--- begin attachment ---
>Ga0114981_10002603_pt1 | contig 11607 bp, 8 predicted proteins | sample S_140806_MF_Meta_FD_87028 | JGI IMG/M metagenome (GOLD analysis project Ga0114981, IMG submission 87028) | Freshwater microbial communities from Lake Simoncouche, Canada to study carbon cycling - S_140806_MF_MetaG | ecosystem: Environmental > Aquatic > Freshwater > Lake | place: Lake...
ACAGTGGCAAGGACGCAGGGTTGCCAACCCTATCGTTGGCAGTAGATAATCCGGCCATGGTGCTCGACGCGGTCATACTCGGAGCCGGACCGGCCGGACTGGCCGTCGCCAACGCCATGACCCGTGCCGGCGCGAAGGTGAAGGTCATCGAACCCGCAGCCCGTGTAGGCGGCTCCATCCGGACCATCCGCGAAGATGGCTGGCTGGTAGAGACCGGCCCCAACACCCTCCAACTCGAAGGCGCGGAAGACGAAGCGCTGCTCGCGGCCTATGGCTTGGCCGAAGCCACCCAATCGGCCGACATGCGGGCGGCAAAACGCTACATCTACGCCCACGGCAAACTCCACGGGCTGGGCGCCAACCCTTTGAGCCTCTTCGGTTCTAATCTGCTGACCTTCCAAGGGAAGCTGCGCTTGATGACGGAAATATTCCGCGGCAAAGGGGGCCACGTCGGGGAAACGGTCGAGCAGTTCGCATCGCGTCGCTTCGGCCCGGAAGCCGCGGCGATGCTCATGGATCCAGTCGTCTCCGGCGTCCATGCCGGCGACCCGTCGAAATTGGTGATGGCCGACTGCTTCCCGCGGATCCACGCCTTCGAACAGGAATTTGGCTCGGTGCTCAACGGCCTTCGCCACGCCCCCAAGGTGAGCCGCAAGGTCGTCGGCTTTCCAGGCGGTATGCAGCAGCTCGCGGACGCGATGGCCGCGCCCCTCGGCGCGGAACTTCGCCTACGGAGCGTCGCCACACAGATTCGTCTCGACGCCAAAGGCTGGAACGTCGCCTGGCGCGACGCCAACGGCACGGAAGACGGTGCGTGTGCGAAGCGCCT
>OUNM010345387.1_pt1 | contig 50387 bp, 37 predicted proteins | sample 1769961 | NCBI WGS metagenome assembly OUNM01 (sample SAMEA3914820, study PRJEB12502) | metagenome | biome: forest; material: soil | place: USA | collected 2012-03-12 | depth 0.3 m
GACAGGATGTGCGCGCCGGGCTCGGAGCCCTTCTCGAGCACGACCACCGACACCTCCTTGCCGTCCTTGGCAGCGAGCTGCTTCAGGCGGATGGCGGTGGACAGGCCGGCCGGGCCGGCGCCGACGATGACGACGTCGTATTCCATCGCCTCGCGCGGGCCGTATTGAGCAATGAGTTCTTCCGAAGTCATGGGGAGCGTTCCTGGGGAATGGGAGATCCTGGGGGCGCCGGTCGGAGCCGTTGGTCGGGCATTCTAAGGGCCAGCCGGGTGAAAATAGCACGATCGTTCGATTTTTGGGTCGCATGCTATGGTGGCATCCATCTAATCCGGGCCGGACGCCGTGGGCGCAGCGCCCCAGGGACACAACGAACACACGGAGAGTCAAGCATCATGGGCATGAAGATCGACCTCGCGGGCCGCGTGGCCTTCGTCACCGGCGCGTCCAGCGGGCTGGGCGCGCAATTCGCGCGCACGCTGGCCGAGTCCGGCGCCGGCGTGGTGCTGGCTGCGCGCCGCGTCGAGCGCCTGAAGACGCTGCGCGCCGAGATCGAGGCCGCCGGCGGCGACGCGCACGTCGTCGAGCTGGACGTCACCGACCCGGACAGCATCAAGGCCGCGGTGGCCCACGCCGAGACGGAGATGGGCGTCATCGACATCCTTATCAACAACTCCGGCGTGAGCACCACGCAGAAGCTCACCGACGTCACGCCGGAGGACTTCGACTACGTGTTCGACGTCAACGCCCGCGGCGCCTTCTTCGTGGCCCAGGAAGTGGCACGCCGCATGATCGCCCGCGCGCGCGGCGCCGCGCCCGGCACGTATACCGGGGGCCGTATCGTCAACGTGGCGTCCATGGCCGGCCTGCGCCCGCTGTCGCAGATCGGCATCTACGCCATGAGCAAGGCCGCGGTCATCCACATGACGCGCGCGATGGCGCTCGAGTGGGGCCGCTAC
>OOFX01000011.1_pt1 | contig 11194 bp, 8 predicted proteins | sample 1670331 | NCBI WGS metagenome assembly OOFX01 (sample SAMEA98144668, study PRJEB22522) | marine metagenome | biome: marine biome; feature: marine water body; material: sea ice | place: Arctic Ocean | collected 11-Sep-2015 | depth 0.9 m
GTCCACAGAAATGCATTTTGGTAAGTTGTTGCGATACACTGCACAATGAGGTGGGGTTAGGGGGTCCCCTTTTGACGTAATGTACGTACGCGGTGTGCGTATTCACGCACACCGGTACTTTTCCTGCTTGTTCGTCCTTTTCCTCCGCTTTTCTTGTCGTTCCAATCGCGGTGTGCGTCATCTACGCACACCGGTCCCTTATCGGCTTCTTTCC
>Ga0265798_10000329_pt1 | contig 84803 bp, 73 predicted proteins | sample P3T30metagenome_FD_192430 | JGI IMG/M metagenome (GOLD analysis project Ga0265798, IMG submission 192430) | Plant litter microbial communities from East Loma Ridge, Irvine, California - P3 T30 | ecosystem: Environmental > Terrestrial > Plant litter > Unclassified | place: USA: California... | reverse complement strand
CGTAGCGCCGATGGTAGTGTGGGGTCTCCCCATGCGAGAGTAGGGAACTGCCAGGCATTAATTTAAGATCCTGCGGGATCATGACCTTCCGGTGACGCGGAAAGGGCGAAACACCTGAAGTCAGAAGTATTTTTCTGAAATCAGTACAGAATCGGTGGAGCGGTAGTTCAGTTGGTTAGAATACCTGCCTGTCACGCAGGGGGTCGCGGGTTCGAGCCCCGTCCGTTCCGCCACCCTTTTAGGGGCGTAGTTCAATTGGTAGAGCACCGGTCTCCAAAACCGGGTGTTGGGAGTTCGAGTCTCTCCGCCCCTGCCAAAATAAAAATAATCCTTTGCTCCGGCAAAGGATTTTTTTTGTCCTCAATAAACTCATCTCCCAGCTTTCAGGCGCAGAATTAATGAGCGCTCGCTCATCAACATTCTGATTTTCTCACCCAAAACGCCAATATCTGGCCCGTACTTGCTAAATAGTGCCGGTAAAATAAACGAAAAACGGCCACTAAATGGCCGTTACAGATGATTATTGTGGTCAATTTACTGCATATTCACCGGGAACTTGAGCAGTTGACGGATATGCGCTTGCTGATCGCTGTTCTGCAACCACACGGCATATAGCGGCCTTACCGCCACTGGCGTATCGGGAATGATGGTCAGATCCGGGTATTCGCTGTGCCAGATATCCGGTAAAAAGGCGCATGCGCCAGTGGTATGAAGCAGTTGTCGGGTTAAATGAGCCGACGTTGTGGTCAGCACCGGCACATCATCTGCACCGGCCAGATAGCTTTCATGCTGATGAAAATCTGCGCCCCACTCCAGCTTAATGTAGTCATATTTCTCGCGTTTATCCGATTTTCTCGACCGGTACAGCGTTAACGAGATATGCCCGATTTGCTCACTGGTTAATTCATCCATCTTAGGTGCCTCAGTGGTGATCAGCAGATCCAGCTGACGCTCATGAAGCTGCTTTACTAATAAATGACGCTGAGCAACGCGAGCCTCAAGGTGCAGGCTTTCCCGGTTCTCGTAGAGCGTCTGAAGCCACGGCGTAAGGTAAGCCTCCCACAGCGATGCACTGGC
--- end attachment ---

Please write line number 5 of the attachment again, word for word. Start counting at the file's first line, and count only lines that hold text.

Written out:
>OOFX01000011.1_pt1 | contig 11194 bp, 8 predicted proteins | sample 1670331 | NCBI WGS metagenome assembly OOFX01 (sample SAMEA98144668, study PRJEB22522) | marine metagenome | biome: marine biome; feature: marine water body; material: sea ice | place: Arctic Ocean | collected 11-Sep-2015 | depth 0.9 m